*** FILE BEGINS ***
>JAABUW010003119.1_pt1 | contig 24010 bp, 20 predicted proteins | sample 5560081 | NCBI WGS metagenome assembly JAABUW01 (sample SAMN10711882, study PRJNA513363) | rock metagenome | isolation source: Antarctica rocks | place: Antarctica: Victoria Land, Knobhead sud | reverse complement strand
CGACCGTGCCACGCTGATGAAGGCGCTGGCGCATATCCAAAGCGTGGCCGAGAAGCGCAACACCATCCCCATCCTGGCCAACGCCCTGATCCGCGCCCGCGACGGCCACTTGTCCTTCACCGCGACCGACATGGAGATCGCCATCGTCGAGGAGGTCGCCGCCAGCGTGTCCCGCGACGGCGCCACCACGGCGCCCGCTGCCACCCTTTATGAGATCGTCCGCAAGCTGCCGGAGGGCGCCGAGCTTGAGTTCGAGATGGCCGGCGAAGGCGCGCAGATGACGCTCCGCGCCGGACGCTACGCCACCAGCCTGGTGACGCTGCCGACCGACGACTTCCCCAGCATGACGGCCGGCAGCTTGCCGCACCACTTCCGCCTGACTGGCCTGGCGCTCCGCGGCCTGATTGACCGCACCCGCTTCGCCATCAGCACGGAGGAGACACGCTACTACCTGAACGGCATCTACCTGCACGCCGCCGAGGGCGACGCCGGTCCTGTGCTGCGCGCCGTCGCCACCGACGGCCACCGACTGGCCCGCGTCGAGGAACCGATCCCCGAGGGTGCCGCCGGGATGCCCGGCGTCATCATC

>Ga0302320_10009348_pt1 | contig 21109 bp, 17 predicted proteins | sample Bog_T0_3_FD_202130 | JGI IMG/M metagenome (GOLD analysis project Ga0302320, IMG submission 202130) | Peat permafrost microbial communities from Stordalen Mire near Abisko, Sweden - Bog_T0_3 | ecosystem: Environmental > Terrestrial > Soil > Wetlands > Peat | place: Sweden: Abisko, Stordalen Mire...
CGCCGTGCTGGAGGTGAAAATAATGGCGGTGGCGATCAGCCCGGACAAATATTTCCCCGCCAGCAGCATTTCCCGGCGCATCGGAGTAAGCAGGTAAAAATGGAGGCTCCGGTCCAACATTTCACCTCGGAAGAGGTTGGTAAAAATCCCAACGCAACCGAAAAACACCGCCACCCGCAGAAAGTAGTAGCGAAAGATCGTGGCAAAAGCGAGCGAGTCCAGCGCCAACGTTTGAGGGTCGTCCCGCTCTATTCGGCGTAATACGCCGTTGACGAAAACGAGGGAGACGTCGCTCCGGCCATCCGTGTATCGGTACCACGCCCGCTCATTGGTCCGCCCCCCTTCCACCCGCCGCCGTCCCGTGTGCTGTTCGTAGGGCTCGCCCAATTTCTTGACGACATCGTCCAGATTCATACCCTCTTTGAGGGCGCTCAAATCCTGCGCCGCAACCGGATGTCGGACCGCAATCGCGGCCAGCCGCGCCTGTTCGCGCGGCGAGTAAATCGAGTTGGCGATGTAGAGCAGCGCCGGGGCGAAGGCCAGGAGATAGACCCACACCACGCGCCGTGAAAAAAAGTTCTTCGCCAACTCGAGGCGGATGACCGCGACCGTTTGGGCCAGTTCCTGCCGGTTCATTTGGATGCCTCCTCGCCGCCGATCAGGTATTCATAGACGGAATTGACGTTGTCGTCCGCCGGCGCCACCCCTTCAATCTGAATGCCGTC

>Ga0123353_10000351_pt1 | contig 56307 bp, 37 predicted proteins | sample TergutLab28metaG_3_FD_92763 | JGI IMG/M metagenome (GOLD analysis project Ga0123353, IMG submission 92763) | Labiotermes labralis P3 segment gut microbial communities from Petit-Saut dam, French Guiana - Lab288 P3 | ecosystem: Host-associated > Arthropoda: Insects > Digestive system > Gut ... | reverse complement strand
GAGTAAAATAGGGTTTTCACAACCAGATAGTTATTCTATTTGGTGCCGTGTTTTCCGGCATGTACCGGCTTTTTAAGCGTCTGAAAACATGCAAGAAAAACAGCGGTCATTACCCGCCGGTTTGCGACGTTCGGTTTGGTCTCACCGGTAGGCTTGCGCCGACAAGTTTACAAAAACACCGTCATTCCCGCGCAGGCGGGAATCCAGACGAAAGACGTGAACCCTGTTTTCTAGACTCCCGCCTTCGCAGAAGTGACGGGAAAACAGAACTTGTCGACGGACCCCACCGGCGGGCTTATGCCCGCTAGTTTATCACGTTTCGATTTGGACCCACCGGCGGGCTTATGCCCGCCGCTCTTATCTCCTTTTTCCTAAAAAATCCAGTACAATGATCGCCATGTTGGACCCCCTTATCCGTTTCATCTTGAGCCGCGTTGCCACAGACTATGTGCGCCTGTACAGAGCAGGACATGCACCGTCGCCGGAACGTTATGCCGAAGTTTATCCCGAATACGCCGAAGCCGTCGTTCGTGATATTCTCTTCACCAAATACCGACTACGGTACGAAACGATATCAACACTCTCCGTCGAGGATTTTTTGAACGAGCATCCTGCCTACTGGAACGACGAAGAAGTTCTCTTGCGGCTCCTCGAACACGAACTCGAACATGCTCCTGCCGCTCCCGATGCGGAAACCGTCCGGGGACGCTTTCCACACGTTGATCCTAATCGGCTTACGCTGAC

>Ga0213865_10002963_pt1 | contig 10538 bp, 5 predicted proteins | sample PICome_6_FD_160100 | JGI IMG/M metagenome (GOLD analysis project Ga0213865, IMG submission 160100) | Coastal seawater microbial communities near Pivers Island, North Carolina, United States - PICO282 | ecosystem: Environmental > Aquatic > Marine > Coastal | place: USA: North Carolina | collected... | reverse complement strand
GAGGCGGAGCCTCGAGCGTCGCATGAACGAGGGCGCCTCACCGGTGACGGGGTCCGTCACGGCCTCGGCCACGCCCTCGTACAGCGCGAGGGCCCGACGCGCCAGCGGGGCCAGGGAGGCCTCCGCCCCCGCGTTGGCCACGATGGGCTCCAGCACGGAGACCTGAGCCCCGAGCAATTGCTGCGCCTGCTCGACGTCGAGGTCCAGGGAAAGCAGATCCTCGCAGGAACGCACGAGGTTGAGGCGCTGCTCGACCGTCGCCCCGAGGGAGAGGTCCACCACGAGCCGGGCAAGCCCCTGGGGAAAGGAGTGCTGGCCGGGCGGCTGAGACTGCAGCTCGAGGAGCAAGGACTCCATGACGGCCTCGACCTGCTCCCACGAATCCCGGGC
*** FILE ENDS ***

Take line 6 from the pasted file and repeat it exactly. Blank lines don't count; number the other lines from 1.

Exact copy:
GAGTAAAATAGGGTTTTCACAACCAGATAGTTATTCTATTTGGTGCCGTGTTTTCCGGCATGTACCGGCTTTTTAAGCGTCTGAAAACATGCAAGAAAAACAGCGGTCATTACCCGCCGGTTTGCGACGTTCGGTTTGGTCTCACCGGTAGGCTTGCGCCGACAAGTTTACAAAAACACCGTCATTCCCGCGCAGGCGGGAATCCAGACGAAAGACGTGAACCCTGTTTTCTAGACTCCCGCCTTCGCAGAAGTGACGGGAAAACAGAACTTGTCGACGGACCCCACCGGCGGGCTTATGCCCGCTAGTTTATCACGTTTCGATTTGGACCCACCGGCGGGCTTATGCCCGCCGCTCTTATCTCCTTTTTCCTAAAAAATCCAGTACAATGATCGCCATGTTGGACCCCCTTATCCGTTTCATCTTGAGCCGCGTTGCCACAGACTATGTGCGCCTGTACAGAGCAGGACATGCACCGTCGCCGGAACGTTATGCCGAAGTTTATCCCGAATACGCCGAAGCCGTCGTTCGTGATATTCTCTTCACCAAATACCGACTACGGTACGAAACGATATCAACACTCTCCGTCGAGGATTTTTTGAACGAGCATCCTGCCTACTGGAACGACGAAGAAGTTCTCTTGCGGCTCCTCGAACACGAACTCGAACATGCTCCTGCCGCTCCCGATGCGGAAACCGTCCGGGGACGCTTTCCACACGTTGATCCTAATCGGCTTACGCTGAC